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Dallas Buyers Club: My Life In A Movie

Matthew McConaughey as Ron Woodroof in  "Dallas Buyers Club"
Matthew McConaughey as Ron Woodroof in "Dallas Buyers Club"
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The Oscars® are over and the winners are partied out. Statues given and hangovers cured. Now the members of the Academy are looking at who will win next year. “12 Years a Slave” won for best movie, and I’ll admit to not seeing it.

For me personally, there was only one winner, “Dallas Buyers Club”. Based on an original interview by Bill Minutaglio for The Dallas Morning News where he sat with Ron Woodroof for hours. According to Wikipedia, 10 scripts were written.

Other actors had been approached to play Woodroof; Woody Harrelson, Brad Pitt, Ryan Gosling and finally Matthew McConaughey. With the direction of Jean-Marc Vallée the film went into production. But there is so much more that went into it.

If you haven’t seen the movie I may spoil some stuff for you, so stop reading now. If you have seen it, then you know the physical transformation that Matthew McConaughey went through. But even with the interviews that he has done, I wonder what the actual mental transformation was.

You see, 13 years ago when I was diagnosed, and I was so thin that it mentally scarred me. Even today I have issues with my weight. I’m a little overweight at the moment and my doctor wants me to lose about 15 pounds, but I’m scared to look too thin.

In the movie Mr. Woodroof is also a sexually active, drug addict, and alcoholic. Which is very similar to my story. The relationship between; sex, drugs, and HIV are so close knit that unless you are in it, it's very hard to understand.

Shame, fear, and anger are the best fuel for self-destruction. You want to forget the situation you are in so you cover it with drugs and alcohol. Then you get mad at yourself and hide and drug and drink and hide and drug and drink… Get the point?

Mr. McConaughey went through that mental transformation, along with the physical, which forced me to go through the diary of memories in my head. It wasn’t a pretty trip, but one that was overdue. It's helping me move beyond that point in September 2000 when I felt like nothing.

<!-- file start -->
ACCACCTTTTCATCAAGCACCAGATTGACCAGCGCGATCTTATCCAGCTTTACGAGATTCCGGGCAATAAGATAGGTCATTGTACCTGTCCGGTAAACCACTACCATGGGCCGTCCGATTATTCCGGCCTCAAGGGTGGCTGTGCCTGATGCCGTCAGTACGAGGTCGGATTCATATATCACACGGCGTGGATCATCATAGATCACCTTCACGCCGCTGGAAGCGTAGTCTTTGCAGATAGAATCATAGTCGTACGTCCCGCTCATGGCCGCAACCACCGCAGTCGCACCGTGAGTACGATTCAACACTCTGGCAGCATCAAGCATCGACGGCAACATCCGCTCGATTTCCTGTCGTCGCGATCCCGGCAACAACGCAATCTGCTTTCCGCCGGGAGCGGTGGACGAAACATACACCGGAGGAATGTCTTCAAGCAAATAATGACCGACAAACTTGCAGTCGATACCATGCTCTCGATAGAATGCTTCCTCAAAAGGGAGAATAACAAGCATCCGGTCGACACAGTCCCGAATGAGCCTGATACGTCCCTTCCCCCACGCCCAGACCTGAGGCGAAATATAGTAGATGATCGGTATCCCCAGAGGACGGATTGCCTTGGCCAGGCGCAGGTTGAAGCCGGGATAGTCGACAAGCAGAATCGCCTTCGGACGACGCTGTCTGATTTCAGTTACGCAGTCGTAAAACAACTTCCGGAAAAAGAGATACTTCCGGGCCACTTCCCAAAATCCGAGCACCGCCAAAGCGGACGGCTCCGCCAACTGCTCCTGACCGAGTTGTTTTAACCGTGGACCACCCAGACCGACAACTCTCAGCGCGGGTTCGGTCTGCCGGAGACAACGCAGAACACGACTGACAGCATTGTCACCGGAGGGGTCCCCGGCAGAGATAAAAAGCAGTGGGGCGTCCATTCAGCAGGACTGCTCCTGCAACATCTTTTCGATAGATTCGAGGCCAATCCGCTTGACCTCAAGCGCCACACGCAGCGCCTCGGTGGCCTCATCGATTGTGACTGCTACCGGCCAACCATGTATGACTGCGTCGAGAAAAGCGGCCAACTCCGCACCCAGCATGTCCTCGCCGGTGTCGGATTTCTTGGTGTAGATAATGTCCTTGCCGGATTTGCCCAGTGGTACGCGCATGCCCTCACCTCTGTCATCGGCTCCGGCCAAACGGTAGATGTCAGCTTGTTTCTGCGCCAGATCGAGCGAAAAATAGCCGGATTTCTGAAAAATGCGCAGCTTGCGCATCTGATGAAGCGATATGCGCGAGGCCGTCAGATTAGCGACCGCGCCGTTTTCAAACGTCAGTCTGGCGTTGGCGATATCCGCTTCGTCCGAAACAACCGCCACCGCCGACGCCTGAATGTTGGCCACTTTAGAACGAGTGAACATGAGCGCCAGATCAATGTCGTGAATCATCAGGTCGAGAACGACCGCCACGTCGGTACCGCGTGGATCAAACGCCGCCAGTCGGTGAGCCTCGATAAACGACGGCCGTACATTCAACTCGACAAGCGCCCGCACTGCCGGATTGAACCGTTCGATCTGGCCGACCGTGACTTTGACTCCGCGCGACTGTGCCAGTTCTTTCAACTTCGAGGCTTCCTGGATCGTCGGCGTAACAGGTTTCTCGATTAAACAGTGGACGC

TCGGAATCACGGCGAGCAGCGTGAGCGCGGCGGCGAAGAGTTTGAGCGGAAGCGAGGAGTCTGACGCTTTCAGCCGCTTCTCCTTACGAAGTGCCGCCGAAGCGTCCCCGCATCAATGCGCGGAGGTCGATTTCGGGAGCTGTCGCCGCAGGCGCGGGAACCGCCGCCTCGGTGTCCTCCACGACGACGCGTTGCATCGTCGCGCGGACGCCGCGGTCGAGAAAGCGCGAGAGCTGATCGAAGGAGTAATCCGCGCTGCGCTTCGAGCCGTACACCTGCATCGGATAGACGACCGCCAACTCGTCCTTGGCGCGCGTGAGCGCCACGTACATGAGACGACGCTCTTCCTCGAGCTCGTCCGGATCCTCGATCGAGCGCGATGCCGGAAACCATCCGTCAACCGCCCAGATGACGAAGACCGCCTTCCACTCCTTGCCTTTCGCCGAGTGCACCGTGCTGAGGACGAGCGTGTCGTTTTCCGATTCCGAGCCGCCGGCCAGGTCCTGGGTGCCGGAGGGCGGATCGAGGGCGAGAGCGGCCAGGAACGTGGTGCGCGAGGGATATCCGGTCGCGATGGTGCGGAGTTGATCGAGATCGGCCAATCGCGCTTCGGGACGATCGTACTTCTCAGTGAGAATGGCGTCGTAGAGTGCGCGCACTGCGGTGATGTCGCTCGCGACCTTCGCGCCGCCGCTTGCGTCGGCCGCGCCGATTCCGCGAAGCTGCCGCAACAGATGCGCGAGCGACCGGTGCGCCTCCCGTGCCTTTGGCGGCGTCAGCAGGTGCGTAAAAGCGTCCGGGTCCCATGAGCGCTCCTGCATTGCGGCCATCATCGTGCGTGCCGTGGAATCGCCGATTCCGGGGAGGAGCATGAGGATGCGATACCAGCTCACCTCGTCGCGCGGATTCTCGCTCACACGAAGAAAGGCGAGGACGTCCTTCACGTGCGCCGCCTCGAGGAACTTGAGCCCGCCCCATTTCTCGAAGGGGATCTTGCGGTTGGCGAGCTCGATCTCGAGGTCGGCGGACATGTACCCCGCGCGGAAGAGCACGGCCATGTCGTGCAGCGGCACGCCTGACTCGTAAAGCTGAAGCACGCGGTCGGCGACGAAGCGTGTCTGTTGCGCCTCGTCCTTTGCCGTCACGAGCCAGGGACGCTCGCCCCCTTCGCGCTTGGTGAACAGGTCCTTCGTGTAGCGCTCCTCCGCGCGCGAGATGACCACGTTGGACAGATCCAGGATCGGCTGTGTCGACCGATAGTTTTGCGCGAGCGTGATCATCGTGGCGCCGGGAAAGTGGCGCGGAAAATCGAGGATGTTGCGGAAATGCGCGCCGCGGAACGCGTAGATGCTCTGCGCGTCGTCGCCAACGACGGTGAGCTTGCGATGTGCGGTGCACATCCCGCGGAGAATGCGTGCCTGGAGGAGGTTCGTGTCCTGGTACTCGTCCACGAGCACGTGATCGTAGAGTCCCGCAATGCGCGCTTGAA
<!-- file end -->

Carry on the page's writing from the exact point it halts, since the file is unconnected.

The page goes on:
I’m very fortunate to be able to speak to young folks, in high schools and universities, about my journey with HIV, a member of the Laguna Beach HIV Advisory Committee, and host a podcast show about HIV & AIDS, called "Vita Positvum".

Those venues allow me to confront the demons in my head every chance I get. It has allowed me the opportunity to see my own personal transformation, the highs and lows. The same changes I saw in Mr. McConaughey during the movie.

So even though some of my friends were upset that during his speech he didn’t thank the HIV/AIDS community, I argue that his commitment to the character was all the thanks I need. Words come and go, but we can forever see him on film.

He did during his speech say, “… So you see every day, every week, every month and every year of my life, my hero’s always 10 years away. I’m never gonna be my hero. I’m not gonna attain that. I know I’m not, and that’s just fine with me because that keeps me with somebody to keep chasing.”

I understand that, I am still chasing after ‘Me’ that was there before I was diagnosed. Before the drugs and alcohol. Before the sex and sexuality. Before I knew my potential, the potential that I may find 10 years from now.